“My hope has no limits,” she says. “But I don’t want to raise a child in this situation.”
Bchere is a refugee of Africa’s last colony, the site of one of the world’s longest-running conflicts and one of its most invisible.
Western Sahara has been occupied by Morocco since 1975, when Spain, the former colonial power, signed an agreement handing over control of the territory to Morocco and Mauritania, allowing the two countries to invade. The United States and France supported the forced annexation.
The Moroccan army carried out brutal attacks against civilians, including bombing, strafing and dropping napalm on those trying to escape the fighting. The violence prompted nearly half the Sahrawi population to flee on foot and cross into Algeria, where they were allowed to settle near the town of Tindouf.
For close to four decades, nearly half the native population of Western Sahara has lived as refugees in Algeria; the other half lives as a minority population under foreign rule. Two parallel societies, one living in exile, the other under occupation.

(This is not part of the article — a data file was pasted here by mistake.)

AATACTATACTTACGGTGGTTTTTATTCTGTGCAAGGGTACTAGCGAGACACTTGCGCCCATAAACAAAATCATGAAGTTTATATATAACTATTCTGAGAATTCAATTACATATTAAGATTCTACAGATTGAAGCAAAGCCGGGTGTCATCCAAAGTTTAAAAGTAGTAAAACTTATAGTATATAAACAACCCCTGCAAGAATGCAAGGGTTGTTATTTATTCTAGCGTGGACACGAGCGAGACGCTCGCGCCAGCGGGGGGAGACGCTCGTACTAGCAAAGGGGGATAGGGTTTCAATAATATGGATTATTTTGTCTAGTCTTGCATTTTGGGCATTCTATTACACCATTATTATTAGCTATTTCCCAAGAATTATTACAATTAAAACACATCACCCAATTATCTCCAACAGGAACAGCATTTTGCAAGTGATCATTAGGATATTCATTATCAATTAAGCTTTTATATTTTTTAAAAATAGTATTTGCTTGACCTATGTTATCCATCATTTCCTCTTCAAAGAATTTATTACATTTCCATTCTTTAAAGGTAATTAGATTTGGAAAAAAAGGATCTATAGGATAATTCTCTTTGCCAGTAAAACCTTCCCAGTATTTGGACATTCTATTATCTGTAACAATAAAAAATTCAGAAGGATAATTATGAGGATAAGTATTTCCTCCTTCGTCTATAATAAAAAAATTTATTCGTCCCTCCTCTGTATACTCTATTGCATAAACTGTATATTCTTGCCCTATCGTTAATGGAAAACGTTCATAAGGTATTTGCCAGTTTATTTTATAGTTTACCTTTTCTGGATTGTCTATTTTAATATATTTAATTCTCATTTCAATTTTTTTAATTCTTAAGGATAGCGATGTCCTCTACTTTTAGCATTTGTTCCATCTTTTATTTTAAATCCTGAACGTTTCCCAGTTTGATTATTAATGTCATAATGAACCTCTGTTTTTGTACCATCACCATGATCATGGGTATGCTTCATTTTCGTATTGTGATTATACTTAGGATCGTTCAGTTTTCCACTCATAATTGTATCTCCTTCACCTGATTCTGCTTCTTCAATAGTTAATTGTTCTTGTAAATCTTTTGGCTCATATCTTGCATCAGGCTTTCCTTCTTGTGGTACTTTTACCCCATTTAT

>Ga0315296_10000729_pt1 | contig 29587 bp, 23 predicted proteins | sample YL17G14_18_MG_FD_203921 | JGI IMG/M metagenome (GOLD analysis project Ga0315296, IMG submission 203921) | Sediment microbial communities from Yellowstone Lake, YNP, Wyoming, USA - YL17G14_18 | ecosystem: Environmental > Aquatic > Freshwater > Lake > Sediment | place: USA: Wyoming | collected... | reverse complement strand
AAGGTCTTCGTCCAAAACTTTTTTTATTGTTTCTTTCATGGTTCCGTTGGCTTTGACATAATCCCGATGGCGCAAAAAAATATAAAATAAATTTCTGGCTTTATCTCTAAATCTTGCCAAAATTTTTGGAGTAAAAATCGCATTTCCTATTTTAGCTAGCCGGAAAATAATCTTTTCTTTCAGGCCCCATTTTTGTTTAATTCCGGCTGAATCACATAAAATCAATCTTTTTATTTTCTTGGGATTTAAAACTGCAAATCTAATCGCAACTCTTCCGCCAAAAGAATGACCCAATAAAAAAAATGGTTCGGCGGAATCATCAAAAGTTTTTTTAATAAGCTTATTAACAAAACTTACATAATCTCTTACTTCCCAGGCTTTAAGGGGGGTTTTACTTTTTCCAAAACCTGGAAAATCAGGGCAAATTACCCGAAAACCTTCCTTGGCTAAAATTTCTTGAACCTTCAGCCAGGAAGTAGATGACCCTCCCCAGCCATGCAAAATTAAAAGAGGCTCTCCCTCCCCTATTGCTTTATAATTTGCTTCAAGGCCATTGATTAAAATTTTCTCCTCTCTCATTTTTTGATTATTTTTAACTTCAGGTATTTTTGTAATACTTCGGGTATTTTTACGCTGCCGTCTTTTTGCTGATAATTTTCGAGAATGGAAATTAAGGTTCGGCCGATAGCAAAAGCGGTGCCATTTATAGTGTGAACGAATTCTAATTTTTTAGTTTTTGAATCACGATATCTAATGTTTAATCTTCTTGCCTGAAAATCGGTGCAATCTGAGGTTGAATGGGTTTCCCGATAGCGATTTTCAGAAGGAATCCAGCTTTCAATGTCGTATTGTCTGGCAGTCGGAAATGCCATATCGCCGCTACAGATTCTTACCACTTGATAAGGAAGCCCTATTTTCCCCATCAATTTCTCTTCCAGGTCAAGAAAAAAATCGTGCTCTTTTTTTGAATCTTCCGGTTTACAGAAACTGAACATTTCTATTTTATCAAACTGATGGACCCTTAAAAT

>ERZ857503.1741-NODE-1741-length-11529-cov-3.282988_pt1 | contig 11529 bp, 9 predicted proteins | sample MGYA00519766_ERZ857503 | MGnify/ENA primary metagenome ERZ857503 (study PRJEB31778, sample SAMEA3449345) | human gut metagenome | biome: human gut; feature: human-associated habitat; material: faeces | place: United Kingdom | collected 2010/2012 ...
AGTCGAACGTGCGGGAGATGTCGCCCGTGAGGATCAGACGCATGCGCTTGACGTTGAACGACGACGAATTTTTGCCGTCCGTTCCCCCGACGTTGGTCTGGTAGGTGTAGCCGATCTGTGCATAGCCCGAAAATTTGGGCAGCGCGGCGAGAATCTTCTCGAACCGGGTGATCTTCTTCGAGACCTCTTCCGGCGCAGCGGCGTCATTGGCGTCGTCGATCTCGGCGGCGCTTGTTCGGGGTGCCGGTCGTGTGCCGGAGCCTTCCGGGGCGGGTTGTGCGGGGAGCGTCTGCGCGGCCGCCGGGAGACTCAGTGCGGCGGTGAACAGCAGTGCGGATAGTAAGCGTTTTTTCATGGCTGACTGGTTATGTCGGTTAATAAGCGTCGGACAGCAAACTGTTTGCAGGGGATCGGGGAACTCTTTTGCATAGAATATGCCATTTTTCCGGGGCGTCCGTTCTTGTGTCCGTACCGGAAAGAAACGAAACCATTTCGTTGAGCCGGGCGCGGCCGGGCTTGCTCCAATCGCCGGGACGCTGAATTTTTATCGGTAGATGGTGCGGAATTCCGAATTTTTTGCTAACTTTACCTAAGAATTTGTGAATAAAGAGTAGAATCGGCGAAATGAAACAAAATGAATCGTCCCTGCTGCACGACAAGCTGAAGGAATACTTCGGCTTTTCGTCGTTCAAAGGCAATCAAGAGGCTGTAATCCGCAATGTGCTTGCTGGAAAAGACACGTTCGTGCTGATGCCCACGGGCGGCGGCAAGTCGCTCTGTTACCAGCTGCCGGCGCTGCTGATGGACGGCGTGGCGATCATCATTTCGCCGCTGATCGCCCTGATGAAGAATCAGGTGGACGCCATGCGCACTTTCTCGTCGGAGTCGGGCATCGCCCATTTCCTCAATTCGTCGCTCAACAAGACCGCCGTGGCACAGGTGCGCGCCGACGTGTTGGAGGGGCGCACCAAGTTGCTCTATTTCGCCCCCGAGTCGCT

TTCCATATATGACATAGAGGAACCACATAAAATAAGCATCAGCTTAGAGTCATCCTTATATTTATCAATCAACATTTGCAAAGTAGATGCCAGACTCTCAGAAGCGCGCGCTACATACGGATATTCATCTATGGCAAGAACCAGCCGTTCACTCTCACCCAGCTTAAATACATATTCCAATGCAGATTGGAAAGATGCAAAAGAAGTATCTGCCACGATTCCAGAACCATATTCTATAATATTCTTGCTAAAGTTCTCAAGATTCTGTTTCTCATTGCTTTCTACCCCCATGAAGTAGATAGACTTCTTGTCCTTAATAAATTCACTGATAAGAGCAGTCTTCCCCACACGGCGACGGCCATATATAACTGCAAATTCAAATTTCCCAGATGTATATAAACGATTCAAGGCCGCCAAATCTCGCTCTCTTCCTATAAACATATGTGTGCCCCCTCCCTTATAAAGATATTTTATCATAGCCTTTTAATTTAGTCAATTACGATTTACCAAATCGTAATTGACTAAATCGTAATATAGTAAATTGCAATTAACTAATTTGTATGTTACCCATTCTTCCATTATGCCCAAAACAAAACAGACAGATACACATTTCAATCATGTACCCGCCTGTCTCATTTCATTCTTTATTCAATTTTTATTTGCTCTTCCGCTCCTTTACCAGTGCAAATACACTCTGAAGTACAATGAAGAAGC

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The Dakhla refugee camp lies in a remote corner of southwestern Algeria. For nearly four decades, tens of thousands of refugees from Western Sahara have lived in exile here after Morocco and Mauritania invaded their homeland. I had the opportunity to spend several days there with the FiSahara international film festival organized by Spanish activists every year to raise awareness of the plight of the Sahrawis.
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More in the Toronto Star:
In a sign that the Egyptian authorities are moving the case of two detained Canadians up their priority list, lawyer Marwa Farouk said that “an aide to the minister of the interior personally visited them” on Wednesday.
Farouk’s law firm, meanwhile, confirmed that John Greyson and Tarek Loubani have ended their hunger strike in Cairo’s grim Tora Prison where they have been detained without charge since Aug. 16. They were arrested during violent clashes between security forces and supporters of ousted President Mohamed Morsi.
Friends and family had feared for the two men, who consumed only juice and water for two weeks to protest their jail conditions and detention without charge, which was extended by 45 days to mid-November.
The Canadians’ detention has brought embarrassment and unwanted attention to Egypt’s military-backed interim government, which earlier this week announced to world leaders at the UN that it is on a “road map” to democracy.